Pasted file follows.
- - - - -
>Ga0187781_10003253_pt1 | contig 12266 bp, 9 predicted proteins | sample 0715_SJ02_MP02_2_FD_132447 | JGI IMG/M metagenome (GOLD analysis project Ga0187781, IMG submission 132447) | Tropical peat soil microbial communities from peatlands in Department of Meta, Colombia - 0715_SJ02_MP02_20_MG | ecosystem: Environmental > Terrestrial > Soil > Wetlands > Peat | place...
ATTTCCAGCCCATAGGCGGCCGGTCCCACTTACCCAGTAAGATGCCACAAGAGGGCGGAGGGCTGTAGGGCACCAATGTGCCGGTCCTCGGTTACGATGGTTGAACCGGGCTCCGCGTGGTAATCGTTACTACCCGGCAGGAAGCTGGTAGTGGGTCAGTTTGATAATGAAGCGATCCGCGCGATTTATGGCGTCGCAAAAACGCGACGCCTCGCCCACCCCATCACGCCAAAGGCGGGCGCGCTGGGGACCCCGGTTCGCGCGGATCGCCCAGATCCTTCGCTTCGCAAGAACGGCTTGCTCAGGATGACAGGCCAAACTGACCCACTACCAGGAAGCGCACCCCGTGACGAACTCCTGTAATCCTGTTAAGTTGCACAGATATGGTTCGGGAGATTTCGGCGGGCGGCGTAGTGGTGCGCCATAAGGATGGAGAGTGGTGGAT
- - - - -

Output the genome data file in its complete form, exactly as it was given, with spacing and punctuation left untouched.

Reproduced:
>Ga0187781_10003253_pt1 | contig 12266 bp, 9 predicted proteins | sample 0715_SJ02_MP02_2_FD_132447 | JGI IMG/M metagenome (GOLD analysis project Ga0187781, IMG submission 132447) | Tropical peat soil microbial communities from peatlands in Department of Meta, Colombia - 0715_SJ02_MP02_20_MG | ecosystem: Environmental > Terrestrial > Soil > Wetlands > Peat | place...
ATTTCCAGCCCATAGGCGGCCGGTCCCACTTACCCAGTAAGATGCCACAAGAGGGCGGAGGGCTGTAGGGCACCAATGTGCCGGTCCTCGGTTACGATGGTTGAACCGGGCTCCGCGTGGTAATCGTTACTACCCGGCAGGAAGCTGGTAGTGGGTCAGTTTGATAATGAAGCGATCCGCGCGATTTATGGCGTCGCAAAAACGCGACGCCTCGCCCACCCCATCACGCCAAAGGCGGGCGCGCTGGGGACCCCGGTTCGCGCGGATCGCCCAGATCCTTCGCTTCGCAAGAACGGCTTGCTCAGGATGACAGGCCAAACTGACCCACTACCAGGAAGCGCACCCCGTGACGAACTCCTGTAATCCTGTTAAGTTGCACAGATATGGTTCGGGAGATTTCGGCGGGCGGCGTAGTGGTGCGCCATAAGGATGGAGAGTGGTGGAT